Adaptation Drama

'T2 Trainspotting' Film Review: Two decades later, the 'Trainspotting' sequel brings closure to a cult classic

March 17, 2017Ben MK

For the most part, sequels seem to be made with the three R's — reduce, reuse and recycle — in mind. With T2 Trainspotting, director Danny Boyle's two-decades-later followup to his 1996 cult classic, however, it's more a case of redemption, revenge and rehabilitation. And not necessarily in that order.

As you might expect, the film takes place 20 years after the events of the original, which ended with recovering heroin addict Mark Renton (Ewan McGregor) starting his life anew. Unfortunately, that sort of clean break doesn't come without a bit of collateral damage. And so for the past two decades, Renton has had to live with the guilt of double-crossing his friends, Spud (Ewen Bremner), Sick Boy (Jonny Lee Miller) and Begbie (Robert Carlyle), when he decided to flee with 12,000 of the 16,000 pounds the four of them had procured from an illicit drug deal.

Now, after one failed marriage, a heart attack and too much time spent hiding out in Amsterdam, Renton has returned home to Edinburgh to make long-overdue peace with his past. But while the simple-minded Spud, who's been unable to shake "the skag" all these years, is quick to forgive Renton for his betrayal, the bitter Sick Boy, who funds his cocaine habit by blackmailing sexually-depraved businessmen, and the vengeance-crazed Begbie, who's just recently escaped from prison, have a more sinister welcome-back in mind for their former pal.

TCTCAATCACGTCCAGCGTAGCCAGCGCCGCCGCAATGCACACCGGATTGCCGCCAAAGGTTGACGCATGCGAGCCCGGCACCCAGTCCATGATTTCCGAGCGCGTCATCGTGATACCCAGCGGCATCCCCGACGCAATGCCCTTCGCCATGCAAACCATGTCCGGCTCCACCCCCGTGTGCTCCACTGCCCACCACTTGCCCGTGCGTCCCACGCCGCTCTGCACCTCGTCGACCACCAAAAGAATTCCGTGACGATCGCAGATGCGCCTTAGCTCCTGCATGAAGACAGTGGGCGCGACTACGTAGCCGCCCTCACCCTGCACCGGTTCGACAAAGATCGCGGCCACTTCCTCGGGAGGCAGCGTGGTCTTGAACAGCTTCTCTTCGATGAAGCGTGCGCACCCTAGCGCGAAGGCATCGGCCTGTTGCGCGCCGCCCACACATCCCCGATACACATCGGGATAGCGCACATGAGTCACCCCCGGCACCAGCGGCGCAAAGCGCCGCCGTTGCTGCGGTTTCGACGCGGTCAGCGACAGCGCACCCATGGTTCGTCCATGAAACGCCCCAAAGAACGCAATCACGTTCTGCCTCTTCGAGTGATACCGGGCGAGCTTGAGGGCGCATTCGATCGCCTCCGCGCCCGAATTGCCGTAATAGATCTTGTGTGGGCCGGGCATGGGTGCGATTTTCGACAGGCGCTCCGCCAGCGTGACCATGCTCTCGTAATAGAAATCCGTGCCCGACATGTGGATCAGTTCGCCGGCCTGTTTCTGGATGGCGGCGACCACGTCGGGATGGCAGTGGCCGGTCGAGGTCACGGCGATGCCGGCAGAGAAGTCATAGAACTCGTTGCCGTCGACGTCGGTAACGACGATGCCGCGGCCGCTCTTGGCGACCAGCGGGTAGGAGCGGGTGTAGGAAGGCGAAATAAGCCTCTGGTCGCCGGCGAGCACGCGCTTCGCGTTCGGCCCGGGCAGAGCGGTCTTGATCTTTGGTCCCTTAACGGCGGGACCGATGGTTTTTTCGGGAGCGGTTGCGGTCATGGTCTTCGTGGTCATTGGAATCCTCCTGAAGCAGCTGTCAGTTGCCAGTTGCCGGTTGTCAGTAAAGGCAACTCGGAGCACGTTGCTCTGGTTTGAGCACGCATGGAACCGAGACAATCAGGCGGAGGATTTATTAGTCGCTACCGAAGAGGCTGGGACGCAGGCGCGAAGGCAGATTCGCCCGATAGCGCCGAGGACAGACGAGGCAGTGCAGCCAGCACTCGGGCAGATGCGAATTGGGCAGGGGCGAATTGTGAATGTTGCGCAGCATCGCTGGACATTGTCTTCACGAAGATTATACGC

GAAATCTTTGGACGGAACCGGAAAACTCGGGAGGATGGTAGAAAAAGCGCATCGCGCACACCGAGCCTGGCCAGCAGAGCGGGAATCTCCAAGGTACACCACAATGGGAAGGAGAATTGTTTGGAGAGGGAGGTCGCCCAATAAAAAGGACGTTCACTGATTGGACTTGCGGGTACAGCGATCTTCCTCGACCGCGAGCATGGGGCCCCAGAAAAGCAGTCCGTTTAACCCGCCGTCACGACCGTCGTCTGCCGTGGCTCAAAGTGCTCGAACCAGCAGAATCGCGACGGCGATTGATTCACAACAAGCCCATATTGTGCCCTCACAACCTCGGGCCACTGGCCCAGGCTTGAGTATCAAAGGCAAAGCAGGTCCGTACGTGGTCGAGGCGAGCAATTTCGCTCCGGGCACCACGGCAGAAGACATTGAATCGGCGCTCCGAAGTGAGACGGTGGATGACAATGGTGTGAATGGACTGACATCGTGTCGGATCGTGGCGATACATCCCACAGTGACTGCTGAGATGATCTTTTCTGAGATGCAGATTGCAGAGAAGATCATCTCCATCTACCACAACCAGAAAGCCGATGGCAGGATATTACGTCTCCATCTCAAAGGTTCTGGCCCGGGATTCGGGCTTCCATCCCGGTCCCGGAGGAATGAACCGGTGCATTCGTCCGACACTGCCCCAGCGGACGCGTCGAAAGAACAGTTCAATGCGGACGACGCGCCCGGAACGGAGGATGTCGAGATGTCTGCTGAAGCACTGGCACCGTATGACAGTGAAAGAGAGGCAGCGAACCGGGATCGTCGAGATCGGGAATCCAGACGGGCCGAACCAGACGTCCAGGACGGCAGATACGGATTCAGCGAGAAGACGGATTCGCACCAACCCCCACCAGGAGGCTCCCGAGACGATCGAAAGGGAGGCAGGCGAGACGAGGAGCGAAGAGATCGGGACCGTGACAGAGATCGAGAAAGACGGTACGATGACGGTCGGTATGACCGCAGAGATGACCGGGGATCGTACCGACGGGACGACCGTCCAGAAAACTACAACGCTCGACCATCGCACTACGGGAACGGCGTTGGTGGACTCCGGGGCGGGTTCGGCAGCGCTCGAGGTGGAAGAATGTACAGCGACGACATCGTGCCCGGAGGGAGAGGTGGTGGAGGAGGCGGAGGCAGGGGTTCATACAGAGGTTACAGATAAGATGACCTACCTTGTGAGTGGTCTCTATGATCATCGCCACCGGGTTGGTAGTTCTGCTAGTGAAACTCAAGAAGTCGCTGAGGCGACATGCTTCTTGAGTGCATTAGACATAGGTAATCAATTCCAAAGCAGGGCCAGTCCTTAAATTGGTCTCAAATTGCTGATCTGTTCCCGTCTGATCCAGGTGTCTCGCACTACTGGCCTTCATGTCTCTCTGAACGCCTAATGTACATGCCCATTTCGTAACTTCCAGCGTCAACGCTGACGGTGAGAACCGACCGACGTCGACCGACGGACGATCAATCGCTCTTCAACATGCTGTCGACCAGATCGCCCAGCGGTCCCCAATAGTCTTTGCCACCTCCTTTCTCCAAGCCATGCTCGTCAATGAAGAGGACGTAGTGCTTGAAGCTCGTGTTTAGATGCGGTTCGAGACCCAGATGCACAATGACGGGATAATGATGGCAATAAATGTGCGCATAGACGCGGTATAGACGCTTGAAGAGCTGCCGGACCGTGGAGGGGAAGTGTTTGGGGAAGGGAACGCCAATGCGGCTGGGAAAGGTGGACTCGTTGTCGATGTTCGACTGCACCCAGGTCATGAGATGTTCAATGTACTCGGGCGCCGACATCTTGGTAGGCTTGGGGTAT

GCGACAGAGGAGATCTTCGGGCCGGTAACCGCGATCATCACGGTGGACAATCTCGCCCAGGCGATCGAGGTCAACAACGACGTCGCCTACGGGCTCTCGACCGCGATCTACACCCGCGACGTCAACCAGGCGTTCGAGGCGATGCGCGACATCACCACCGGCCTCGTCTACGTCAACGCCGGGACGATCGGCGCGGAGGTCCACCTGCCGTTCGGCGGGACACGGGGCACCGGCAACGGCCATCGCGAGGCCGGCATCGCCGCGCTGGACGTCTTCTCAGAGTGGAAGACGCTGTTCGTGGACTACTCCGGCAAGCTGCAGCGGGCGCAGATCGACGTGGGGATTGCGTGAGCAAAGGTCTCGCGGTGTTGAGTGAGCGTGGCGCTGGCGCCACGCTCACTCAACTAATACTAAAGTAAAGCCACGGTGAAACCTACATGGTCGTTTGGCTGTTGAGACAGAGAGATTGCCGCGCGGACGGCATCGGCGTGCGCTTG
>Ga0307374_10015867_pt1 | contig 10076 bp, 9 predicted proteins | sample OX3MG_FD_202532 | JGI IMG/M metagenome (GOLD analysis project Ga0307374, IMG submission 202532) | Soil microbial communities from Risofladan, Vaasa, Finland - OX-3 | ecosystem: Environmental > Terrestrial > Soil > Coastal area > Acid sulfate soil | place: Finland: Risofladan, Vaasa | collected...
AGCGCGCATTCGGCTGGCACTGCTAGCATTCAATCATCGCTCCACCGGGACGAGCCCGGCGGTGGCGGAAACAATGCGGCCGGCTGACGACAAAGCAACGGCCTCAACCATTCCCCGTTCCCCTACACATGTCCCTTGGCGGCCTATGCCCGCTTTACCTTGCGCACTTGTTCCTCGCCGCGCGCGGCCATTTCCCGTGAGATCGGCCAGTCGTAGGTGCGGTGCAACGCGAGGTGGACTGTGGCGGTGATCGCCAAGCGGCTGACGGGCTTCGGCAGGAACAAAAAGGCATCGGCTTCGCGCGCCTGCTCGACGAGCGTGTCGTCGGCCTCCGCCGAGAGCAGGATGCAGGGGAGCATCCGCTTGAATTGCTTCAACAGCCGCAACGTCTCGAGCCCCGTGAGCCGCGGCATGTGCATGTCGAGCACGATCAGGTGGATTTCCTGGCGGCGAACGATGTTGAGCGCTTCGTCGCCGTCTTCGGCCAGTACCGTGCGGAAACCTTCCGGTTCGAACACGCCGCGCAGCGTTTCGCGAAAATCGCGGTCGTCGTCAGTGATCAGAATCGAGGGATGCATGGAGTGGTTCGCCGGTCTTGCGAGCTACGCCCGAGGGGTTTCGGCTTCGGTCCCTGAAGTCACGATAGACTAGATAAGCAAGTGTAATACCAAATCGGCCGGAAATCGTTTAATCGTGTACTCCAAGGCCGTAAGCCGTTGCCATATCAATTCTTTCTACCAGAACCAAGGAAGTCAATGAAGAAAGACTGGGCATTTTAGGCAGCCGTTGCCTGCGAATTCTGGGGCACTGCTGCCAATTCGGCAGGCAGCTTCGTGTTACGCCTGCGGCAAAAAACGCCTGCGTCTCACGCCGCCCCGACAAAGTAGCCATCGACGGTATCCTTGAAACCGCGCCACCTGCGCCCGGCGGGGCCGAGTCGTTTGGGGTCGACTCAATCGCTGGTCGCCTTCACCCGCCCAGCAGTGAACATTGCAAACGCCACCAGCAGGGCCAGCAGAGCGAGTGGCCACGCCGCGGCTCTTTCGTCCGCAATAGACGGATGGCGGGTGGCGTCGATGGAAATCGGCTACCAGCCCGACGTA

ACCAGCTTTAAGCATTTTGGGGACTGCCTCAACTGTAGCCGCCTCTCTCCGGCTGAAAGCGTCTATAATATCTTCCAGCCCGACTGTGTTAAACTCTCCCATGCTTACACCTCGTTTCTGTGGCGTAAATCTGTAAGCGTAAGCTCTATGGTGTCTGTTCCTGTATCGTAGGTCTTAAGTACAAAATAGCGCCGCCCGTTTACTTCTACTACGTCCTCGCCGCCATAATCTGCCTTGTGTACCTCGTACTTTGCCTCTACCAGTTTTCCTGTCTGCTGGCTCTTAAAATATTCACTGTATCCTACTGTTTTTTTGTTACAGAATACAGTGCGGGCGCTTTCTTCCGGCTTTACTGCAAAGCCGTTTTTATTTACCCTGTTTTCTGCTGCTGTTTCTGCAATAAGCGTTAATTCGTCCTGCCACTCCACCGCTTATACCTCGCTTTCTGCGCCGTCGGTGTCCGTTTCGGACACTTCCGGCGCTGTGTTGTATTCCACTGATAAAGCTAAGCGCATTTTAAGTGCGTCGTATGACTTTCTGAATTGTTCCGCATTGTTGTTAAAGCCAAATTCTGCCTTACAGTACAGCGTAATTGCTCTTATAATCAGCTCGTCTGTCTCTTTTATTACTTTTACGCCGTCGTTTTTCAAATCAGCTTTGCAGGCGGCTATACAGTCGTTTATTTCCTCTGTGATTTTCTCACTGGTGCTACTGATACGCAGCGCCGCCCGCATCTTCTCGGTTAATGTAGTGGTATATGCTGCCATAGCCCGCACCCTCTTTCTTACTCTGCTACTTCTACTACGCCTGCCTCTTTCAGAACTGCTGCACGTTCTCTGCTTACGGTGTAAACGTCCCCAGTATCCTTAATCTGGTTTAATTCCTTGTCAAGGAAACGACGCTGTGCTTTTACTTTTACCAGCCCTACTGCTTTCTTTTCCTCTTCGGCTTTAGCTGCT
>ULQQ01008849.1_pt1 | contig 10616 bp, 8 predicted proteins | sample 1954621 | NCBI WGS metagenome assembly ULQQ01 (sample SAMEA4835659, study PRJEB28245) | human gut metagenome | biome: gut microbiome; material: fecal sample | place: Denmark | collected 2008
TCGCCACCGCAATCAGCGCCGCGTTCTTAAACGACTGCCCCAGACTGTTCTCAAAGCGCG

Adapted by returning screenwriter John Hodge from the books "Porno" and "Trainspotting" by author Irvine Welsh (who, incidentally, makes a cameo as one of Begbie's unsavory associates), what follows doesn't shy away from paying homage to the original. From appearances by other members of the first film's cast, such as Kelly Macdonald's Diane, to remixes of some of its songs, to callbacks to some of its most iconic scenes, there's an unmistakable through line connecting this sequel and its predecessor that goes far beyond its namesake alone.

Yet, T2 Trainspotting is, in many ways, very different from Trainspotting. To Boyle and Hodge's credit, they don't try to recapture the feel of the first film, instead crafting something much darker and more solemnly introspective in tone. Closer to a spiritual successor than a direct descendant, this is a sequel that revisits its predecessor by framing it through the eyes of its older — but not necessarily wiser — main characters, while at the same time delivering the sort of closure to their arcs that fans of the original perhaps didn't know they needed.

Of course, this being a sequel released in 2017, there's also an inherent sense of self-awareness about the proceedings, albeit nothing near the level of something as tongue-in-cheek as, say, Deadpool. Still, there are moments when T2 Trainspotting can't resist poking a little fun at itself, not to mention at the notion of a followup arriving some two decades after the fact. Granted, the result may not make these characters relevant again, but at least it serves as a worthy epilogue to their story, should a third movie fail to materialize in another 20 years.

T2 Trainspotting releases March 17th, 2017 in Toronto, New York and Los Angeles from Sony Pictures, and opens in wide release on March 31st. The film has an MPAA rating of R for drug use, language throughout, strong sexual content, graphic nudity and some violence. Its runtime is 1 Hr. 57 Mins.

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